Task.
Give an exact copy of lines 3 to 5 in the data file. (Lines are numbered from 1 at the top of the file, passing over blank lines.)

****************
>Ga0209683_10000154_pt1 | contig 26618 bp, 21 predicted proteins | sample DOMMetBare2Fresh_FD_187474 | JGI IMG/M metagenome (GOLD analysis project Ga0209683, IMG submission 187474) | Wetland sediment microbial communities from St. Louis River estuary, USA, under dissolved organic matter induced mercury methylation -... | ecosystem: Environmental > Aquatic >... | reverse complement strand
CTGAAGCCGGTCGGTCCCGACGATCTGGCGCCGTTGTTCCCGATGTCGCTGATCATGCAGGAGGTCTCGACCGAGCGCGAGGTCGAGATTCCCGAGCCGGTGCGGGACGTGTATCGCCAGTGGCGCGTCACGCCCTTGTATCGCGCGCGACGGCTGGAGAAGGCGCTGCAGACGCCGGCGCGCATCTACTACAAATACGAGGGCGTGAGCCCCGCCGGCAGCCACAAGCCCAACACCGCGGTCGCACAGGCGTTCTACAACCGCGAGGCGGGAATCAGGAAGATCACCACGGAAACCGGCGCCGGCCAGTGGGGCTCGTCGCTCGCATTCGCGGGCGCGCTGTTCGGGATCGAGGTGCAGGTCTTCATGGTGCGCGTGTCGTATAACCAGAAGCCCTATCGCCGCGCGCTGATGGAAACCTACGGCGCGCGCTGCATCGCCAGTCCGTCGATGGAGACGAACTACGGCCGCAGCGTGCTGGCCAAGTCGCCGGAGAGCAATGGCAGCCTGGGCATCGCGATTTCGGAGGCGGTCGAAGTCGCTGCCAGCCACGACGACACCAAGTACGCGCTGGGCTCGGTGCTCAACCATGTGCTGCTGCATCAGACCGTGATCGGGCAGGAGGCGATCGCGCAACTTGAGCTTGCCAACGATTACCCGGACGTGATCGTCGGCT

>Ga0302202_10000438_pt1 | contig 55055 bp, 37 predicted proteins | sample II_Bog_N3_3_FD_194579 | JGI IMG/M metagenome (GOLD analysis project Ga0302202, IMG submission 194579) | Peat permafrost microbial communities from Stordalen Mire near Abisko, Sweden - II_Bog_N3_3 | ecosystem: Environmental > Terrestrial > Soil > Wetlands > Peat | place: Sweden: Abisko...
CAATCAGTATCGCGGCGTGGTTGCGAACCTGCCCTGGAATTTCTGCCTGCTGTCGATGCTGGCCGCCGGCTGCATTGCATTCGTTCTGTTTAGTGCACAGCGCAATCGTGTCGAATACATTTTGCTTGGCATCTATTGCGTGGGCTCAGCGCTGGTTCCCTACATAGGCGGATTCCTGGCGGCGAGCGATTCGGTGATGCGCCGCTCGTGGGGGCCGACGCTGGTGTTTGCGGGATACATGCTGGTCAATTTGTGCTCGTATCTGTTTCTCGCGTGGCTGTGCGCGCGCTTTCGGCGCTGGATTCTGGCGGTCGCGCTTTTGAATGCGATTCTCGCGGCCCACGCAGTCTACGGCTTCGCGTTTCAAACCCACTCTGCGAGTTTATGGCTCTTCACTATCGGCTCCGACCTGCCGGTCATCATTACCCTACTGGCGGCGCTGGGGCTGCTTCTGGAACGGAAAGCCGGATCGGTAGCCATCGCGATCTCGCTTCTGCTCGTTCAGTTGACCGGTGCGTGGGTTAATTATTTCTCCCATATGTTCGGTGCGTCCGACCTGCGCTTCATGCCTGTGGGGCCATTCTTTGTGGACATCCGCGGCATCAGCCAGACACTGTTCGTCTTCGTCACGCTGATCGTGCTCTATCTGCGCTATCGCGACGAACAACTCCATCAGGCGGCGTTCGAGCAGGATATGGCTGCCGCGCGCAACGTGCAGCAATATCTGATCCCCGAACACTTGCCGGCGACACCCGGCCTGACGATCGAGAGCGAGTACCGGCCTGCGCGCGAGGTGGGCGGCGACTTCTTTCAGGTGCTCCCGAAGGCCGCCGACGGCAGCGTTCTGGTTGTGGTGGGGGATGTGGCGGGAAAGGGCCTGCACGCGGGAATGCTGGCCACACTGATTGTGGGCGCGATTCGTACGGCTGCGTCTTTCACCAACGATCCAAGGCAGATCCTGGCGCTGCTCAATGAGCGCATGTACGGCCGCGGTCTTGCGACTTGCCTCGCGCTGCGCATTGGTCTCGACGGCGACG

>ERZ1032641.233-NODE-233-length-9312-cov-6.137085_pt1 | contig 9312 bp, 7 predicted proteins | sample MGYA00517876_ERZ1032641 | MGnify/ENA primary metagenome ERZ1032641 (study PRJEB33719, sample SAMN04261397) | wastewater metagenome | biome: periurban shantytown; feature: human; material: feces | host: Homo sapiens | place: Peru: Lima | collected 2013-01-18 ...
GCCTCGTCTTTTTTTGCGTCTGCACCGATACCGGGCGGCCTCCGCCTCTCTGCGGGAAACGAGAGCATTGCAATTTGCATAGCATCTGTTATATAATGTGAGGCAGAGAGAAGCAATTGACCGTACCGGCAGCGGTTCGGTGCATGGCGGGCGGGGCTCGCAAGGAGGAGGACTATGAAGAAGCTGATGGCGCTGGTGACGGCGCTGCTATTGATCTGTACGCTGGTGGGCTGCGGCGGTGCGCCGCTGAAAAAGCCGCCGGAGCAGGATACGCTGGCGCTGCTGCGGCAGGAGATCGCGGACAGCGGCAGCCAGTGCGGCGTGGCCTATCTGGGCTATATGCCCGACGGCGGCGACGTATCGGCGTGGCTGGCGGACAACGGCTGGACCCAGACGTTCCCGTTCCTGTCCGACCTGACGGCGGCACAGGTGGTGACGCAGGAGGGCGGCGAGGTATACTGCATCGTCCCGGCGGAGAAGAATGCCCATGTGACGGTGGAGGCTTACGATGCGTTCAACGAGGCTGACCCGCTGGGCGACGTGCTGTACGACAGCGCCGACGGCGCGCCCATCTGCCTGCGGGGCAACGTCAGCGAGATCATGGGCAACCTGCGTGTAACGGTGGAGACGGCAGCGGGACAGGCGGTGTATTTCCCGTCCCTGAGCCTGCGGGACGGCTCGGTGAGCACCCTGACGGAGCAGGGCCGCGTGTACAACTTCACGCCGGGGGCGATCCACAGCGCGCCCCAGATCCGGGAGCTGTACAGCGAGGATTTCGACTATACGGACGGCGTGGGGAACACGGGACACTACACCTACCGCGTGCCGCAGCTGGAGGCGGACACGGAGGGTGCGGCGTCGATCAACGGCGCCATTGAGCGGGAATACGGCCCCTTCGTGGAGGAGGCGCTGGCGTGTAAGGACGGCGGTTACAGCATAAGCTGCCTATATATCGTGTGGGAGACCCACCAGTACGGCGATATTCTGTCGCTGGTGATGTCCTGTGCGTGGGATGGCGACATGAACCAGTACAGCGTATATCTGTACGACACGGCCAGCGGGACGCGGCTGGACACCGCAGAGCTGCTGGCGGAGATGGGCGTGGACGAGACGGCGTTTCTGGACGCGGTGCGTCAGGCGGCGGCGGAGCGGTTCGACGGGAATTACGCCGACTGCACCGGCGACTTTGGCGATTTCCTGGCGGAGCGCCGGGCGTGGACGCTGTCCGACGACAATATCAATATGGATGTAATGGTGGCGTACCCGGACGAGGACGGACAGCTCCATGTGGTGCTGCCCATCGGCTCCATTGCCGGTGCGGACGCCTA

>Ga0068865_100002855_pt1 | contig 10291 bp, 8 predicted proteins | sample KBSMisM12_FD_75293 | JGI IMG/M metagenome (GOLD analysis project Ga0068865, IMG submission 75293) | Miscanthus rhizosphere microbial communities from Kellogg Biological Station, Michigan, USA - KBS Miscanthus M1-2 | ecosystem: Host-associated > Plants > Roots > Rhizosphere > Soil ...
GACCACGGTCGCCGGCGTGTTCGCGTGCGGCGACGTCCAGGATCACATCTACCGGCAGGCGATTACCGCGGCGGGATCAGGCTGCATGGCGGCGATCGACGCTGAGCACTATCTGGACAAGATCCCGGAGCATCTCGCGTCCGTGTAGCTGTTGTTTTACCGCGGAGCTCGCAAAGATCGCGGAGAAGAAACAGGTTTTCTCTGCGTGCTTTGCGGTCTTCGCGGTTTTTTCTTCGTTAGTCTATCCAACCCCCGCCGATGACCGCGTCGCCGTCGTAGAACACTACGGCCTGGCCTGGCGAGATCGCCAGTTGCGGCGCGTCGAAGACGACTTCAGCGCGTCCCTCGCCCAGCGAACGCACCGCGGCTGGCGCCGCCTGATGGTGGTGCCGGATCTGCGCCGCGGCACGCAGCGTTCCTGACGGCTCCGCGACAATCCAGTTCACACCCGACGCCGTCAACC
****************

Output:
>Ga0302202_10000438_pt1 | contig 55055 bp, 37 predicted proteins | sample II_Bog_N3_3_FD_194579 | JGI IMG/M metagenome (GOLD analysis project Ga0302202, IMG submission 194579) | Peat permafrost microbial communities from Stordalen Mire near Abisko, Sweden - II_Bog_N3_3 | ecosystem: Environmental > Terrestrial > Soil > Wetlands > Peat | place: Sweden: Abisko...
CAATCAGTATCGCGGCGTGGTTGCGAACCTGCCCTGGAATTTCTGCCTGCTGTCGATGCTGGCCGCCGGCTGCATTGCATTCGTTCTGTTTAGTGCACAGCGCAATCGTGTCGAATACATTTTGCTTGGCATCTATTGCGTGGGCTCAGCGCTGGTTCCCTACATAGGCGGATTCCTGGCGGCGAGCGATTCGGTGATGCGCCGCTCGTGGGGGCCGACGCTGGTGTTTGCGGGATACATGCTGGTCAATTTGTGCTCGTATCTGTTTCTCGCGTGGCTGTGCGCGCGCTTTCGGCGCTGGATTCTGGCGGTCGCGCTTTTGAATGCGATTCTCGCGGCCCACGCAGTCTACGGCTTCGCGTTTCAAACCCACTCTGCGAGTTTATGGCTCTTCACTATCGGCTCCGACCTGCCGGTCATCATTACCCTACTGGCGGCGCTGGGGCTGCTTCTGGAACGGAAAGCCGGATCGGTAGCCATCGCGATCTCGCTTCTGCTCGTTCAGTTGACCGGTGCGTGGGTTAATTATTTCTCCCATATGTTCGGTGCGTCCGACCTGCGCTTCATGCCTGTGGGGCCATTCTTTGTGGACATCCGCGGCATCAGCCAGACACTGTTCGTCTTCGTCACGCTGATCGTGCTCTATCTGCGCTATCGCGACGAACAACTCCATCAGGCGGCGTTCGAGCAGGATATGGCTGCCGCGCGCAACGTGCAGCAATATCTGATCCCCGAACACTTGCCGGCGACACCCGGCCTGACGATCGAGAGCGAGTACCGGCCTGCGCGCGAGGTGGGCGGCGACTTCTTTCAGGTGCTCCCGAAGGCCGCCGACGGCAGCGTTCTGGTTGTGGTGGGGGATGTGGCGGGAAAGGGCCTGCACGCGGGAATGCTGGCCACACTGATTGTGGGCGCGATTCGTACGGCTGCGTCTTTCACCAACGATCCAAGGCAGATCCTGGCGCTGCTCAATGAGCGCATGTACGGCCGCGGTCTTGCGACTTGCCTCGCGCTGCGCATTGGTCTCGACGGCGACG

>ERZ1032641.233-NODE-233-length-9312-cov-6.137085_pt1 | contig 9312 bp, 7 predicted proteins | sample MGYA00517876_ERZ1032641 | MGnify/ENA primary metagenome ERZ1032641 (study PRJEB33719, sample SAMN04261397) | wastewater metagenome | biome: periurban shantytown; feature: human; material: feces | host: Homo sapiens | place: Peru: Lima | collected 2013-01-18 ...